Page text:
Mikey Powell died in the early hours of 7 September 2003 after being struck by a police car, hit with a baton and sprayed with CS gas in the Lozells area of Birmingham.
The trial of ten police officers is taking place in Leicester. PCs Timothy Lewis and David Hadley deny assault and dangerous driving charges. Eight other officers – acting sergeant Christopher Wilson, inspector Tony Guest, PC Steven Hollyman, PC Nigel Hackett, PC Luke Gill, PC Lee Howard, PC Andrew Edwards and Sergeant David Williams – deny charges of misconduct in public office.
According to police officer Gerrard McManus – who is not on trial – Mikey was “slightly strange” and “didn’t make a lot of sense” after being apprehended in an alleged routine stop and search operation hours before his death.
The prosecution allege that Mikey Powell, a 37 year old factory worker, was assaulted and restrained with excessive force before being taken under arrest from his mother’s home to nearby Thornhill Road police station. He was later rushed to City hospital where he was pronounced dead.
During the trial a recording was played of a frantic emergency call from his mother, Clarissa, to the police when she pleaded with the police, “My son is chopping everything up in the house. He has a hammer. Please hurry.”
The court was told that Mikey had a history of mental illness and drug use.
Testimony was heard from his GP, Prema Iyengar, who explained that she had seen Mikey just days before his death when he exhibited behaviour that was reminiscent of an earlier mental breakdown. But she denied that his condition required treatment.
Mikey’s sister Judith also gave evidence, tearfully explaining how her boyfriend managed to subdue Mikey as the officers arrived on the scene in Wilton Street, Lozells. She denied that her brother was violent with the officers or displayed any behaviour indicative of mental illness.
During cross examination, David Mason, defending one of the officers, asked, “Because of his mental illness, he was being unusually and unnecessarily violent, wasn’t he?” She denied this.
The jury also heard evidence from neighbours who witnessed the scene. One neighbour appeared to back the police account of what happened, while another described events closer to those claimed by Powell’s family and friends.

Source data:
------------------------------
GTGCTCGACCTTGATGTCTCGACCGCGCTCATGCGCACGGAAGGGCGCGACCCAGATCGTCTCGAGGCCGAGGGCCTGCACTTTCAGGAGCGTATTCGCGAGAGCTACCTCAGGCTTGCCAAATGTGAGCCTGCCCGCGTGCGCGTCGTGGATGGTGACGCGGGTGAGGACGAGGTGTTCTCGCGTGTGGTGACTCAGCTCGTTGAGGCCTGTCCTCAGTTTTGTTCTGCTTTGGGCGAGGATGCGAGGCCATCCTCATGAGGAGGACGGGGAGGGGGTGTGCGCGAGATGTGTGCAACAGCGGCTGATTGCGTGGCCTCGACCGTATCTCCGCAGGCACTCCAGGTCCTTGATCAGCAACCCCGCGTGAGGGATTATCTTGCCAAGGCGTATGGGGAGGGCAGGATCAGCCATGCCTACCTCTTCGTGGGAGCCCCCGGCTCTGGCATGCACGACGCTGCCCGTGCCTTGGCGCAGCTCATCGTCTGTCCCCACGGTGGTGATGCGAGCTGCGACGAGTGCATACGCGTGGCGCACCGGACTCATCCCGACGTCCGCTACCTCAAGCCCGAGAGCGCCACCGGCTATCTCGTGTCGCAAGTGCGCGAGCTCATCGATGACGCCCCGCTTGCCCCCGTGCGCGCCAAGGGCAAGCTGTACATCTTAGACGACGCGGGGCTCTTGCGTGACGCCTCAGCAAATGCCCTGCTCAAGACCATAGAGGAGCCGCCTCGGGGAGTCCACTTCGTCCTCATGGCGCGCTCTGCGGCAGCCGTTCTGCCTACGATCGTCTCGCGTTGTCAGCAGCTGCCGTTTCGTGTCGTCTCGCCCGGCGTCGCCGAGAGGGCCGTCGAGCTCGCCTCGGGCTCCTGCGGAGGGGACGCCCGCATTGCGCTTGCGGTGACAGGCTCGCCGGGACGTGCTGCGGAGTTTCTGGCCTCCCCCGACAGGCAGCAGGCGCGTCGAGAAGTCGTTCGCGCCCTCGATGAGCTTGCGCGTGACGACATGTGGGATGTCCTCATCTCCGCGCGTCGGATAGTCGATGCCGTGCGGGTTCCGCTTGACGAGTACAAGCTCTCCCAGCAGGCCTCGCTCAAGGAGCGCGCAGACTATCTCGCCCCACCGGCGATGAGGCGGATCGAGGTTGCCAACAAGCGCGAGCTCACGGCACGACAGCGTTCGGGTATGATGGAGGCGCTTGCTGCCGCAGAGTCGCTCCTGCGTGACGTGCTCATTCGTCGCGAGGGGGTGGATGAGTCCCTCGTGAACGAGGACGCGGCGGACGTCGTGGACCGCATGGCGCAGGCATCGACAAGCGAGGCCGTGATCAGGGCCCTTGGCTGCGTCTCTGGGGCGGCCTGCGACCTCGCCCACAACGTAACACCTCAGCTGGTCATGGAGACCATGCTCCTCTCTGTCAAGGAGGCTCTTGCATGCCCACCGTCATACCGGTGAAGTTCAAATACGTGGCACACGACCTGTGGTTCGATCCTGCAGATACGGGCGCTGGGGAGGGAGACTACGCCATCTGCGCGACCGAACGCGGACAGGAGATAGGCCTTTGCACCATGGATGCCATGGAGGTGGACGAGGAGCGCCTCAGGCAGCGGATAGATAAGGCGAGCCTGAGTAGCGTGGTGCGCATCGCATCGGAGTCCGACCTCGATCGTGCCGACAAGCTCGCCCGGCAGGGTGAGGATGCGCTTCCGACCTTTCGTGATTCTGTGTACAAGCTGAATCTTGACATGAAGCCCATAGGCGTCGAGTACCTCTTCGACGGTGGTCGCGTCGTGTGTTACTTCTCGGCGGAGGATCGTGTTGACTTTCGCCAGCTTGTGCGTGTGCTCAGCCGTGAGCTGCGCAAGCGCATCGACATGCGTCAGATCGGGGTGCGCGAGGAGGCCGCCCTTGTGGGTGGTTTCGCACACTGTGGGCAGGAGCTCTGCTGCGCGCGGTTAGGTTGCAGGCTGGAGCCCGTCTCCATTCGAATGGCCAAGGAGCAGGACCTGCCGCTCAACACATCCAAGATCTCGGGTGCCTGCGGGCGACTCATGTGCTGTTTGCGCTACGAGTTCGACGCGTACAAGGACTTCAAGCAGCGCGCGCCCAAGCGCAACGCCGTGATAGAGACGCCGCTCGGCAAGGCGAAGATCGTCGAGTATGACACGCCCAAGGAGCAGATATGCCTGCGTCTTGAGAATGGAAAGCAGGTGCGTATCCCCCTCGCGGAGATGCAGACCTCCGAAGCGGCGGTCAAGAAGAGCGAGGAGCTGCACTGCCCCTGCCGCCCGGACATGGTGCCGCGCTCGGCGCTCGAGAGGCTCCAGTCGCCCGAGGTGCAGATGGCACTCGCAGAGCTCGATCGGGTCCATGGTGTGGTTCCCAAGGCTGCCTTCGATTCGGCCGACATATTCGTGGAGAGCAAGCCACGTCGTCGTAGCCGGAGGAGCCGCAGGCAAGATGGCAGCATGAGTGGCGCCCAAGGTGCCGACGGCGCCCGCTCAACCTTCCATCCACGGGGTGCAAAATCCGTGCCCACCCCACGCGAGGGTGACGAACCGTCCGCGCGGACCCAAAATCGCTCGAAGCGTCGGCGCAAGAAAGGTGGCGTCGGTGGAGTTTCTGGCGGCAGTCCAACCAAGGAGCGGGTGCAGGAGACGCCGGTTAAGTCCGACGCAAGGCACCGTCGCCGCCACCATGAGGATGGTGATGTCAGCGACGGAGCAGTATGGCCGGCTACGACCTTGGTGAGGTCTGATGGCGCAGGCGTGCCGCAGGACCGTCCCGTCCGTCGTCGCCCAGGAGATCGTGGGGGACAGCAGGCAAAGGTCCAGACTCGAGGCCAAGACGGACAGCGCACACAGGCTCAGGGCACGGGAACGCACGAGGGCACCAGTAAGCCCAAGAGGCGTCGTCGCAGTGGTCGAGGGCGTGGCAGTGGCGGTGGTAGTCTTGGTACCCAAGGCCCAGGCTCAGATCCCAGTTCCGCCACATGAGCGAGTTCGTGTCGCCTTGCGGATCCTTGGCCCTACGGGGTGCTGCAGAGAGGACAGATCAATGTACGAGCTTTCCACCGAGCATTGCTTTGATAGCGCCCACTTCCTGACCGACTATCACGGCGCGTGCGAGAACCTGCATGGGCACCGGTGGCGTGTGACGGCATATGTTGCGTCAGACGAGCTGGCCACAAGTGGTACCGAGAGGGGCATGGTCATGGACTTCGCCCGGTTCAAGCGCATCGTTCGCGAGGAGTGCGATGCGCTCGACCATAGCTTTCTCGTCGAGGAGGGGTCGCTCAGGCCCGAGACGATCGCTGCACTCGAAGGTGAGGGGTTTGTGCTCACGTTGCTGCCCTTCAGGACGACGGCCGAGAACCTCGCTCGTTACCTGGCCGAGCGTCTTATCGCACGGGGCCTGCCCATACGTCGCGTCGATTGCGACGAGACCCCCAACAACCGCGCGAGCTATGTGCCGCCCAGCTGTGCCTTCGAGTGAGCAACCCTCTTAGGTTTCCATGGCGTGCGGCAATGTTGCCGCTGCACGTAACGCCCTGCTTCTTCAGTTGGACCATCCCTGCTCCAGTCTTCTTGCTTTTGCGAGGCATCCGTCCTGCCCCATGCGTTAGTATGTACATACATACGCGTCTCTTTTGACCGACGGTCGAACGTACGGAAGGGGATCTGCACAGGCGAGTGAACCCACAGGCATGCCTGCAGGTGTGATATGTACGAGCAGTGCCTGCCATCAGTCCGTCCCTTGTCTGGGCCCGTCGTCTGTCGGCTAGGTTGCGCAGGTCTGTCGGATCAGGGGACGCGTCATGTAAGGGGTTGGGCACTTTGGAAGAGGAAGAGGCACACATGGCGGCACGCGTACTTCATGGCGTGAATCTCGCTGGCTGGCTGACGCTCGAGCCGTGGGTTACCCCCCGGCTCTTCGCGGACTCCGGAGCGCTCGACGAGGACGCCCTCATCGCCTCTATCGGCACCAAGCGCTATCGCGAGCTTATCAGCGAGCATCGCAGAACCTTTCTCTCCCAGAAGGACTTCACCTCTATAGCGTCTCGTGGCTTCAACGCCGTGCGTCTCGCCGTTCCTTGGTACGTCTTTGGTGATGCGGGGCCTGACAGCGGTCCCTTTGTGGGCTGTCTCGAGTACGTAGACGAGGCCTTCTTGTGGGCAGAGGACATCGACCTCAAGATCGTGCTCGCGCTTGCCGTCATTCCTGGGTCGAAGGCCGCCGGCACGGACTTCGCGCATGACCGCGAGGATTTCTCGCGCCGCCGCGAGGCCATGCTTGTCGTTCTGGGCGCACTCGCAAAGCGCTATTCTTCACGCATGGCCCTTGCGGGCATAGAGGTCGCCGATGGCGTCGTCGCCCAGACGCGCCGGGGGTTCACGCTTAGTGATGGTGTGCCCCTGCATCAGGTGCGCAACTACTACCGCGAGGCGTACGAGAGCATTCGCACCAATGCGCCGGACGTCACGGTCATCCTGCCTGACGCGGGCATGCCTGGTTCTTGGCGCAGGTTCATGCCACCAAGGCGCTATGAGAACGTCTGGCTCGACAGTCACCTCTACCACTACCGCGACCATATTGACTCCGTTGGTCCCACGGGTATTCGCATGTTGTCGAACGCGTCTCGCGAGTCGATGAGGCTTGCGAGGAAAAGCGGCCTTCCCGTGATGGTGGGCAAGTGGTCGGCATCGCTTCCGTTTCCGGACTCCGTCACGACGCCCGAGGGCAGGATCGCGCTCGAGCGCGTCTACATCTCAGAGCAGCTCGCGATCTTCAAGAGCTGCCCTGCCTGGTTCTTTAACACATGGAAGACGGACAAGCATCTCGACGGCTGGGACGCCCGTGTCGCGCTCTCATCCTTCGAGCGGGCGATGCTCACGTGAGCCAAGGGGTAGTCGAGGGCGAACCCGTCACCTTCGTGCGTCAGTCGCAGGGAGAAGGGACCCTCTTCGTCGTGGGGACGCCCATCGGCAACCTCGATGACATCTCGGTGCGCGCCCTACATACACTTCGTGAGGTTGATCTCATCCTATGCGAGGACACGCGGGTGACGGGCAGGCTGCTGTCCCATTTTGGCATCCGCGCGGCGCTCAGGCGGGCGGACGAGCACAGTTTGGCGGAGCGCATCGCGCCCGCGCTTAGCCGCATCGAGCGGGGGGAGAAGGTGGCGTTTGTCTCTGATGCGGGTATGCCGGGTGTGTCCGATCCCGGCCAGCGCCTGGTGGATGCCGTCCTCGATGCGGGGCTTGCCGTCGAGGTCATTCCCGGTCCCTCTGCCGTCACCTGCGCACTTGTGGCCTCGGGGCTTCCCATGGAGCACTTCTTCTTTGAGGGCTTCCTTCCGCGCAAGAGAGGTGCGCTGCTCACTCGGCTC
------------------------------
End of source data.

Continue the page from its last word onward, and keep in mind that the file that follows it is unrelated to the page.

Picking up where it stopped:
Mohamad Hussein Jafari, watched events from his front room. Speaking through an interpreter, he told the jury how he became very frightened as he watched “an aggressive” Powell attack a police car.
Jafari thought Powell was holding a gun behind his back as he approached the patrol car, but did not see the vehicle knock him down. The two officers inside the vehicle, PCs Timothy Lewis and David Hadley, also have said that they believed Powell had a gun when they accelerated towards him.
Jafari also alleged that Powell was restrained for “maybe one or two minutes.” He later amended that to “about ten to 15 minutes.”
David Mason QC, representing PCs Lewis and Hadley, asked Jafari, “Was it frightening when you looked out of the window?” He replied, “It was very frightening, correct.”
Mason continued, “Would you agree with this – that the man breaking the windows was a very aggressive person?” Jafari answered, “Yes, he was a very angry person.”
Another witness, Minh Le gave a different account of what happened. He did see the car strike Powell and insisted Mikey Powell was holding his hands by his side, not behind his back.
Le also contradicted the officers’ version of events by claiming Powell was restrained face down on the ground by several officers even after the van had arrived.
The trial continues.
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